Sunday, 16 June 2013

Woman's Weekly Fiction Workshop - What I learnt about how to write for them

On 7 June I went to Southwark Street in London (near London Bridge) to a workshop by Woman's Weekly. I had recently had a story rejected by them so wanted to find out what they look for. Here is what I learnt.

They publish/write for all walks of life. The stories are information and entertainment but not shocking. They accept a variety of stories, but not horror with blood etc and no sex - has to be behind doors.  Crime has to be done off stage if it is a crime story. Mystery/crime still has to have warmth, think cosy crime.  Characters have encounters that changes lives. Characters have to have a problem. Don't get too attached to your story as you might decide to change things.  The one question you should ask yourself, and what I now think when I want to write for them is Is this likely? If it's no, then the reader won't believe in it, if yes or could be, then reader will and they could accept it. This is why my story was rejected. It was magical realism and wasn't likely to happen in real life. Your story mustn't be too tame or predictable either.  For weekly issue they accept stories of 1000 and 2000 words; for the specials they want anything up to 8000 words. Hurrah for me, as I like writing long short stories that length.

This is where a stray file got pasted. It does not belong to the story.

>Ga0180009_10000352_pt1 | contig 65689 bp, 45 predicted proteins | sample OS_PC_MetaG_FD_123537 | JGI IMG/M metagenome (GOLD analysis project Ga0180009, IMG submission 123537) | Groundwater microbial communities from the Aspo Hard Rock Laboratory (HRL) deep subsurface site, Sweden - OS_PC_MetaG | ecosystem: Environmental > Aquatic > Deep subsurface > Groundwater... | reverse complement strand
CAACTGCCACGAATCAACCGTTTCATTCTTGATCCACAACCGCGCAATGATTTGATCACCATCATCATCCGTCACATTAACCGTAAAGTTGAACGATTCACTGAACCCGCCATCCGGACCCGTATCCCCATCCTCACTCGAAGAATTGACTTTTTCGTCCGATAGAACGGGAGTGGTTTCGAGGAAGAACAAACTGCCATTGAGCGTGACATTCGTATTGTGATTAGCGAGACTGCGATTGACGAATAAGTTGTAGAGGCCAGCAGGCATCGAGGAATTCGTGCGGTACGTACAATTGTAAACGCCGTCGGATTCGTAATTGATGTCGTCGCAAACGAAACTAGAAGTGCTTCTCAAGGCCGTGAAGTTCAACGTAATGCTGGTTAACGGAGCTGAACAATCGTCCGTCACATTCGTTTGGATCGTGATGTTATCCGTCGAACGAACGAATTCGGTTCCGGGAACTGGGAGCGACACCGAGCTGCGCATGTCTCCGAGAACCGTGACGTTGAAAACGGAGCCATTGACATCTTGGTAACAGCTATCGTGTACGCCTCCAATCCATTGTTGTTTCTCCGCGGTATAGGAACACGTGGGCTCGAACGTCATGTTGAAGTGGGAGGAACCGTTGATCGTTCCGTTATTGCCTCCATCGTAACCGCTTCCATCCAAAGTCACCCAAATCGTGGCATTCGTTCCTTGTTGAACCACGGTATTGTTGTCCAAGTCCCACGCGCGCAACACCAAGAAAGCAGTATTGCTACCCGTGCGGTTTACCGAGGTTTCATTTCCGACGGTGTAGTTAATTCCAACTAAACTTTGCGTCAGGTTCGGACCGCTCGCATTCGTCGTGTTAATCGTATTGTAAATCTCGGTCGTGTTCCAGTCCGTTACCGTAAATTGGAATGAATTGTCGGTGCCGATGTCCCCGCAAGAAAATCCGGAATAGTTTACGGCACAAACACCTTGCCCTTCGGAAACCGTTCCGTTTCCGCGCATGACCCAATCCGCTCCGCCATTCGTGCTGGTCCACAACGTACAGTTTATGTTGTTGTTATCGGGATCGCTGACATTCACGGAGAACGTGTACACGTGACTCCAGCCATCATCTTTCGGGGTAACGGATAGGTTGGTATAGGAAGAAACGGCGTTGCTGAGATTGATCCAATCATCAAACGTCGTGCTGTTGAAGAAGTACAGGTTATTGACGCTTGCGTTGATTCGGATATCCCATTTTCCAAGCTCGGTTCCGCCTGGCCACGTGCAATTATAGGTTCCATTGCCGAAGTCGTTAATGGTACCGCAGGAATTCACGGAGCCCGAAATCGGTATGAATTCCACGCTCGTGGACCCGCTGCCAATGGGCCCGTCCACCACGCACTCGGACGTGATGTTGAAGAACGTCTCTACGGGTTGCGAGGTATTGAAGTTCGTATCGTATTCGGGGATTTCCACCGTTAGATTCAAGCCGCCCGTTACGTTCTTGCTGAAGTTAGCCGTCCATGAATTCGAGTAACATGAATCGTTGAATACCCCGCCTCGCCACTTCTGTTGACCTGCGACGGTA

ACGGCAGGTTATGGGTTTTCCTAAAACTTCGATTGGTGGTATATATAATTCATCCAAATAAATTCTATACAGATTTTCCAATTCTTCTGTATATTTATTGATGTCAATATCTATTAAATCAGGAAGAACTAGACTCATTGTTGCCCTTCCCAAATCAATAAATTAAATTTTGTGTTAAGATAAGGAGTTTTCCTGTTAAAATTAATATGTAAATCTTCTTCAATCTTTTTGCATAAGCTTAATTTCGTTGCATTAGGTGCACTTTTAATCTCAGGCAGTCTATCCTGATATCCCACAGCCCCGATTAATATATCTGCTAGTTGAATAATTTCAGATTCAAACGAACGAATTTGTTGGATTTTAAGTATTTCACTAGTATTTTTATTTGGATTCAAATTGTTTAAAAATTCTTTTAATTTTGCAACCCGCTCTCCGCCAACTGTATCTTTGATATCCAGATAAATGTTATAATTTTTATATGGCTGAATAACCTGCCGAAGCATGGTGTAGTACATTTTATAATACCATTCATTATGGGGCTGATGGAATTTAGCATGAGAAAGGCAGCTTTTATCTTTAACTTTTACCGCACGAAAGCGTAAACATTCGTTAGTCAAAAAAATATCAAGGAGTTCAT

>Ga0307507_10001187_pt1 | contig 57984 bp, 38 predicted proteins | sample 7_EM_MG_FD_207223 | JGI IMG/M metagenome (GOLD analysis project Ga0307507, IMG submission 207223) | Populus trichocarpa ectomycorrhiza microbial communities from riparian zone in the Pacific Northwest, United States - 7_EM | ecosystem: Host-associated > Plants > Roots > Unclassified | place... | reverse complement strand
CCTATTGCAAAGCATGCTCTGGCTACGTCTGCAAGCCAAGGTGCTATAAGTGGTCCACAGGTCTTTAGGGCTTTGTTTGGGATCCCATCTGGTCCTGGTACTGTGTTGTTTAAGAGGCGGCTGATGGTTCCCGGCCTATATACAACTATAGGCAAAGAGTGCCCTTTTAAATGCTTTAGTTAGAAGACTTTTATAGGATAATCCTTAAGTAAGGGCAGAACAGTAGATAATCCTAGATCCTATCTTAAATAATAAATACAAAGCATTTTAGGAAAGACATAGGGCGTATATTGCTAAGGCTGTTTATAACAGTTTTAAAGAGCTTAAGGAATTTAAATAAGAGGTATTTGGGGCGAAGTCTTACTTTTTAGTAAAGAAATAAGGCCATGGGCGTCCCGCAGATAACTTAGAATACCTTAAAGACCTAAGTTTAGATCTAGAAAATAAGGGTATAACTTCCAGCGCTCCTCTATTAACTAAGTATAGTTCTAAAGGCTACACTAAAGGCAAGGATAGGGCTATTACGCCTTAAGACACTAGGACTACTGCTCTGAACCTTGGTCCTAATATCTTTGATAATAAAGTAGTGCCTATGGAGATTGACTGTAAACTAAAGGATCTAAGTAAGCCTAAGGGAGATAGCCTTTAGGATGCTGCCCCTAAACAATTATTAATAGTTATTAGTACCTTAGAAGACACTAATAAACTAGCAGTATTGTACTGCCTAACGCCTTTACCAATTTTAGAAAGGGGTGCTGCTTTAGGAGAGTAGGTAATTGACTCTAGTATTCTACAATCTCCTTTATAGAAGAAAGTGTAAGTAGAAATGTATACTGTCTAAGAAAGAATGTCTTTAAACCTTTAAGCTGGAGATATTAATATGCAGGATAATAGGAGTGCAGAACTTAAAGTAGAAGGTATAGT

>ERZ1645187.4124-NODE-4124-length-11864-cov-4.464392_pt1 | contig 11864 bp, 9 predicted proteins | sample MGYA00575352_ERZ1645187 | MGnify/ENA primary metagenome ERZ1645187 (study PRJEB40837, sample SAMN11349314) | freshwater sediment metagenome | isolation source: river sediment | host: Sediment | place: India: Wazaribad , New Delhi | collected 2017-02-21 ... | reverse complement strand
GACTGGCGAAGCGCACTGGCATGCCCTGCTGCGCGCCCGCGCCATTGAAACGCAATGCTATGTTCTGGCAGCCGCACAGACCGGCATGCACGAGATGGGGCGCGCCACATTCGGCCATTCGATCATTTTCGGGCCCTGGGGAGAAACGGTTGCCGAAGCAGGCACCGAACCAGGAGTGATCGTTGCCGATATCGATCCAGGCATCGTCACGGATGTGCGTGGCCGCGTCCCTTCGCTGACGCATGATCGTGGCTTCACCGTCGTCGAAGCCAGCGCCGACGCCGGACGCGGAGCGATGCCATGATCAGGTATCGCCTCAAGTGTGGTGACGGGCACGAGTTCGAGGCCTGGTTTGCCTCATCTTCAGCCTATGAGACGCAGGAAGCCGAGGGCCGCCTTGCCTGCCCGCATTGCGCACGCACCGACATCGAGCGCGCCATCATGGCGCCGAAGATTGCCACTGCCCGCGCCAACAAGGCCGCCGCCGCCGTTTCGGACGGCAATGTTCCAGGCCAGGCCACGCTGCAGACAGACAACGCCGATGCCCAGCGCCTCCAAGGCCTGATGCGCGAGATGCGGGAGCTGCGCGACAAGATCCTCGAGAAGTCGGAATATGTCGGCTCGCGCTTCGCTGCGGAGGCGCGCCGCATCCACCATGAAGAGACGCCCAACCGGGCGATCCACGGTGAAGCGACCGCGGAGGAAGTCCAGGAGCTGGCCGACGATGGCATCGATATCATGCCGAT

Room for experiements. Strong plots. Each part has to have a cliff hanger at end of it. Have authentic background (real life again). Don't let background be story. Fairly happy endings. Character is essential. Write their background so they can appear to behave consistently.
Style/language not too matter of fact. Not overwritten with too many words. Cross out too many adverbs eg like that. (I thought oh dear, I know I do that.) No repetition, stating the obvious. Don't sign post things.

Rejection - as I said above, has to be realistic for the reader to get lost in the story. If it isn't, you have lost that reader. Know your market. Write in your own voice. Be nosy.

We had an exercise next. Write an opener about a letter. I couldn't think what to write, then read the exercise sheet where it said think about what happens later in the story. So I did, remembered a story I had in mind to write and wrote the opener. We all had to read our exercise out. Gaynor Davies said they were all good.

I learnt that WW stories gets to dilemma in the first sentence.

That is all for now. Back again with more about serials etc next week.


Amanda J Harrington said...

I've just included a link to your blog and mentioned our discussion in my blog post today. I hope that's okay!
Have a look below, I only say good things about you!

Julie Day said...

Thanks for the shout out, Amanda. Will go and read it now. From a fellow Aspie.